St Catherine’s come together in victory

by Stephen Findlater
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ST CATHERINE’S made a piece of history last weekend as their Under-16 side – an amalgamation of Westmanstown Gaels and Erin Go Bragh – claimed their league title in great style to beat Fingallians 4-11 to 1-3.
It was just reward for the “buy-in” from both clubs to the idea, giving players an outlet to continue playing the sport during the tricky years between Junior and Leaving Certificate.
Catherine’s raced into a 4-2 to 1-0 lead in the first half and scarcely looked back, showing a major intensity throughout the field to land the project’s first piece of silverware.
And they have a chance to double up next Sunday when their minor side take on Clontarf in O’Toole Park in another final.
St Catherine’s came about due to a desire to continue to offering football to two of west Dublin’s younger clubs who do not yet have enough numbers to field full squads at Under-16 and minor level.
As such, the Under-16 side drew in 15 and 16-year-olds from the two clubs to play under a new banner.
Manager Seamus Haran said there were teething problems in 2015 but this year, the panels have dovetailed perfectly.
“We tried it last year and it didn’t take off but everyone has bought-in to the structure. Importantly, we got a collective buy-in from both clubs and the backing of the two chairmen,” he told GazetteSport.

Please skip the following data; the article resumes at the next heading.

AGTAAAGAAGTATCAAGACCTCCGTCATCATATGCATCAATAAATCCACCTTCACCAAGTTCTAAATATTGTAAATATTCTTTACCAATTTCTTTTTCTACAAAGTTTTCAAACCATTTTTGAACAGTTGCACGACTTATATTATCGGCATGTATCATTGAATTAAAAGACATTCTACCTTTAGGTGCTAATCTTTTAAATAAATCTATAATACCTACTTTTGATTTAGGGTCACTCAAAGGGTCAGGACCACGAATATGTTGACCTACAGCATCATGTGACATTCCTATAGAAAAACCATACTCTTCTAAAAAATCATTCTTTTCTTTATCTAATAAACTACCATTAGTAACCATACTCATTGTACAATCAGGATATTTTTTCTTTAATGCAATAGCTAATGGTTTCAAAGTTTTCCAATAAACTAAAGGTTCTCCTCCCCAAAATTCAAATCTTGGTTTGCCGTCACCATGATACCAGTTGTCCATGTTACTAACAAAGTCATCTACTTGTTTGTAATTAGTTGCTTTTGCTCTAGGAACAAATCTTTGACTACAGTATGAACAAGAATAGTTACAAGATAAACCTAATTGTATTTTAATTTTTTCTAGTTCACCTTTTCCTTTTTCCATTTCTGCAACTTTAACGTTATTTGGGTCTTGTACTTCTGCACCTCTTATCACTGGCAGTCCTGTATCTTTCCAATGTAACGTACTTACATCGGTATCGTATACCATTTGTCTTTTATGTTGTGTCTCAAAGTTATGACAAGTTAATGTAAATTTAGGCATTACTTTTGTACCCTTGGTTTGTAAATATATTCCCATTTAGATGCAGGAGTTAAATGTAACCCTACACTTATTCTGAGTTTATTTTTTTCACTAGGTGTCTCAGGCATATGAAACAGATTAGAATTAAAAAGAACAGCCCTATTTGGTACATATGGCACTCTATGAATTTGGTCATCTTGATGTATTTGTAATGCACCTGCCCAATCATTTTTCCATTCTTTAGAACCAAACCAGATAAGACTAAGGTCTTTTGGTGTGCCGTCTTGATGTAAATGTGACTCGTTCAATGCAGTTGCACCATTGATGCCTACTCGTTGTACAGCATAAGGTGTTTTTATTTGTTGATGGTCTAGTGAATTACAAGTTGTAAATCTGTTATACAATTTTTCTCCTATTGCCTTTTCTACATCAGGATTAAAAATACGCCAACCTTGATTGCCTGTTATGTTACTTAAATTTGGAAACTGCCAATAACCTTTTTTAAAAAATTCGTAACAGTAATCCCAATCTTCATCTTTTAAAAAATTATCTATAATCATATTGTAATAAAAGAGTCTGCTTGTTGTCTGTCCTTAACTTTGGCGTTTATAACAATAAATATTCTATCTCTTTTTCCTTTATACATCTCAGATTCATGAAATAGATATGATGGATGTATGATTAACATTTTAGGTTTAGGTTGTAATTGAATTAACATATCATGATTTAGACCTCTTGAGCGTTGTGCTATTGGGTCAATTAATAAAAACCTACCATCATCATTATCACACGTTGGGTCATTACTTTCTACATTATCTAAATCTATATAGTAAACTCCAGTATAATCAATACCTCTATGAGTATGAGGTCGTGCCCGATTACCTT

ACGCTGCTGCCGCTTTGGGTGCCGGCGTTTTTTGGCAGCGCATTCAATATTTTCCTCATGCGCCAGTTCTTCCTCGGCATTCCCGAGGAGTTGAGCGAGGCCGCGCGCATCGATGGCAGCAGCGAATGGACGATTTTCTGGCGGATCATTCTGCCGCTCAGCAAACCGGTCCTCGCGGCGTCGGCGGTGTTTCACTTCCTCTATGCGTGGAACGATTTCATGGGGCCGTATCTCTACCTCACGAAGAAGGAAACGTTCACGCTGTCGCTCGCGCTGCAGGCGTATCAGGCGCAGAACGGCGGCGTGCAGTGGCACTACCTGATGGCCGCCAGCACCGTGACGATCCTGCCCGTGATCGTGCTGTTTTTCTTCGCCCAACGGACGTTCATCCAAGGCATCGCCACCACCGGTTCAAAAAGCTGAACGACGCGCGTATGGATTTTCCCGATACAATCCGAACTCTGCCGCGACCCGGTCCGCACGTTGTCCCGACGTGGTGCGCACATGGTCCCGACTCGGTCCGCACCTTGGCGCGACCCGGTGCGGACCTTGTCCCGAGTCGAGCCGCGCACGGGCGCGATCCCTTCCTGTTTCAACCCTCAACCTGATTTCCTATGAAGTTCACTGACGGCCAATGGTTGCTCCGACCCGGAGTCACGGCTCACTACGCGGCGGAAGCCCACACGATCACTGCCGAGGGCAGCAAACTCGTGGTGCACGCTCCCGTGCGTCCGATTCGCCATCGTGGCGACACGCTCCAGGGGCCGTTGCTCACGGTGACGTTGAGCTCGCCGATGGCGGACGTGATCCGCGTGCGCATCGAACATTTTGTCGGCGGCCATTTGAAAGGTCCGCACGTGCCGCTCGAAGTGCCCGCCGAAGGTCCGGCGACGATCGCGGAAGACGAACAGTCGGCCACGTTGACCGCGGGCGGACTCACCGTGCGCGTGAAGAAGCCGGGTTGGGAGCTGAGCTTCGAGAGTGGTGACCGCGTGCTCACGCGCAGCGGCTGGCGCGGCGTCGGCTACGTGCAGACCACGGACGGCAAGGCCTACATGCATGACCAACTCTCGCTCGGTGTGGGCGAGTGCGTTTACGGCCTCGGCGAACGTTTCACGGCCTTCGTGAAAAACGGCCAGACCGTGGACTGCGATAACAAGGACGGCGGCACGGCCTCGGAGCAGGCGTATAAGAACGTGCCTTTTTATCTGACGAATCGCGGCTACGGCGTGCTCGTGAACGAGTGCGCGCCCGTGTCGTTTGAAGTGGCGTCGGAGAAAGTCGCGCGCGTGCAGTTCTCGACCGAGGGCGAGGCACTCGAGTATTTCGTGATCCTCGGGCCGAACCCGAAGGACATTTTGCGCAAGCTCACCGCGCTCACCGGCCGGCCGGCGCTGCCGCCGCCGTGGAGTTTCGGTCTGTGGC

“it’s a key age and we need to keep giving players football at each level. It’s something that has been tried in rural areas and just because we are in Dublin, it’s not automatic that we are going to have the numbers available.
“If players didn’t have this, they would either drift off and not play or would maybe move to other clubs and we would never see them again.”
As for the final itself, Haran put the victory down to “intensity” plain and simple.
“We played Fingallians early in the year and beat them well but, six weeks ago, they had the intensity and beat us by two goals. Because of that, we knew we needed to have superior intensity and maybe they were at a lower level.
“We fought very hard everywhere on the pitch. It was a huge team effort with no one man better than the next.
“It was all about the collective. Wherever the ball was, we had two and three man around them and we repelled them whenever they got anywhere near goal.”

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